To What Extent Did America Conduct an Imperialist Foreign Policy from 1939-1949?

To What Extent Did America Conduct An
Imperialist Foreign Policy From 1939-1949?

The dictionary defines imperialism as “a policy of extending a country's power and influence through colonisation, use of military force, or other means”. America did not conduct an imperialist foreign policy in any sense of this definition from 1939-1949. Before 1941 America was demonstrating a very isolationist policy, focusing on their own recovery after the Wall Street Crash and following Roosevelt’s New Deal. America set out to combat their own problems ahead of intervening in other nations quarrels or expanding their already impressive empire. It was only after the Japanese warplanes attacked the US fleet at Pearl Harbour in Hawaii that the US declared war on Japan which subsequently led to Germany declaring war on the US. This ultimately meant America intervened on a massive scale in World War II, eventually helping to defeat Germany in 1945. After Germany was defeated the US dropped two atomic bombs on Hiroshima and Nagasaki, leading to the Japanese surrender and the end of World War Two.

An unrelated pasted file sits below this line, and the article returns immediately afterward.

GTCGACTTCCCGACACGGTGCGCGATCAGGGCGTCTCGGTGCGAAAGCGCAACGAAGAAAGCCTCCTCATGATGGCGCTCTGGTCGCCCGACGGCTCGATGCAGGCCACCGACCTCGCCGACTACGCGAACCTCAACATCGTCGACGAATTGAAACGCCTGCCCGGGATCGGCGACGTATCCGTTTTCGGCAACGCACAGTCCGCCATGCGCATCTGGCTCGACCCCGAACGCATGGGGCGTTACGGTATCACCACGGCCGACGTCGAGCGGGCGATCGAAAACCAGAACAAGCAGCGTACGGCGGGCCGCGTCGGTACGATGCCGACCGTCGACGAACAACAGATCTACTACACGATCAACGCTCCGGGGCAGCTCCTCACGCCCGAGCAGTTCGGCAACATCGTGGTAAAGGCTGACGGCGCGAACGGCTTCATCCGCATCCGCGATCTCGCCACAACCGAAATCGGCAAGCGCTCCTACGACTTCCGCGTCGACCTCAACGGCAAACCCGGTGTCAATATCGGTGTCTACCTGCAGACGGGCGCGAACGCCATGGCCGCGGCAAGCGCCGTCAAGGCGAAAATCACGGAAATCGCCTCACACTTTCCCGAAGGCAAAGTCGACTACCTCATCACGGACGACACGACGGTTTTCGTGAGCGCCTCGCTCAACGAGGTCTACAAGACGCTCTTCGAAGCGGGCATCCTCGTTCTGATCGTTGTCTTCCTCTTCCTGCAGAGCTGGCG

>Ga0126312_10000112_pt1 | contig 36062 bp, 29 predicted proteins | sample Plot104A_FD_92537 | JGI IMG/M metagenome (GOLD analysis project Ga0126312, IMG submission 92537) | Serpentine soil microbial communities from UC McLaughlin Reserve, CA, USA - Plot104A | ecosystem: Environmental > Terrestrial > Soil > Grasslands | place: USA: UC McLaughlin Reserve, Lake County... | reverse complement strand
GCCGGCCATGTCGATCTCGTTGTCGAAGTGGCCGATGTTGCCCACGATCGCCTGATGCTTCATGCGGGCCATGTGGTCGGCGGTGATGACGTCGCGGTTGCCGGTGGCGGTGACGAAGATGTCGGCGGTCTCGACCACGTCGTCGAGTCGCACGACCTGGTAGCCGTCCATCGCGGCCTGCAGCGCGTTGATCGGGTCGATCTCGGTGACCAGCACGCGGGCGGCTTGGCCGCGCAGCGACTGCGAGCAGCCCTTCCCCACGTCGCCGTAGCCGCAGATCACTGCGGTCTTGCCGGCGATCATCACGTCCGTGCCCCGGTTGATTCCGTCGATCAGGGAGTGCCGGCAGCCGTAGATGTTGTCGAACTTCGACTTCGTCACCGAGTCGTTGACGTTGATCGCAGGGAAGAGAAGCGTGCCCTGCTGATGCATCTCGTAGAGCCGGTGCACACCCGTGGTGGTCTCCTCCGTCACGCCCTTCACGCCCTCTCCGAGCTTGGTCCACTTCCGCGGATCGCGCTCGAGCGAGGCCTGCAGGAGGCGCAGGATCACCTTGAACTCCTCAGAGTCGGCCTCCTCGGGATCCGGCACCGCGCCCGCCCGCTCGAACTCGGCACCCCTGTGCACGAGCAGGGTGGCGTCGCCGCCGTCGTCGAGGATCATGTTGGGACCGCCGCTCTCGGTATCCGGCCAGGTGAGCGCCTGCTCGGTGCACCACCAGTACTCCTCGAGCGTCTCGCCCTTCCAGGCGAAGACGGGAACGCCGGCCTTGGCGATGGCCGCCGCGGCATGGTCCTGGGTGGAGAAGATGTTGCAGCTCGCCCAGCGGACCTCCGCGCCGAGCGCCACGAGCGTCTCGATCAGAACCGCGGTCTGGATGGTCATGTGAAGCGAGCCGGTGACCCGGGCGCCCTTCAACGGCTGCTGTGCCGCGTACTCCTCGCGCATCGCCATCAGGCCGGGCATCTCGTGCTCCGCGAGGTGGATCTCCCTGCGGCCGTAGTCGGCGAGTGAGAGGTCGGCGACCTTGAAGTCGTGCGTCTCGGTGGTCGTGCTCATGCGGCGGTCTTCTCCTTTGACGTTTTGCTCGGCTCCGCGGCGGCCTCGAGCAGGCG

But this now led to the question of what was to be done in with a post-war Europe. The Big Three had met in Potsdam in 1945. Truman had hoped that this would provide him with the diplomatic leverage he needed to ensure Stalin stayed loyal to his agreements at Yalta. Potsdam was characterised by Truman’s abrasive diplomacy and the determination of Stalin and his Foreign Minister, Molotov, not to be intimidated by the USA’s monopoly of nuclear technology. The Conference resulted in some agreement but, significantly, there was no medium or long term results blueprint laid out for either the future of Germany or the parameters of international relations in the new world order. It failed to establish clarity on the scale of Soviet reparations claims. It contributed to a growing suspicion and uncertainty that had developed between the USA and the Soviet Union.

The Cold War itself was...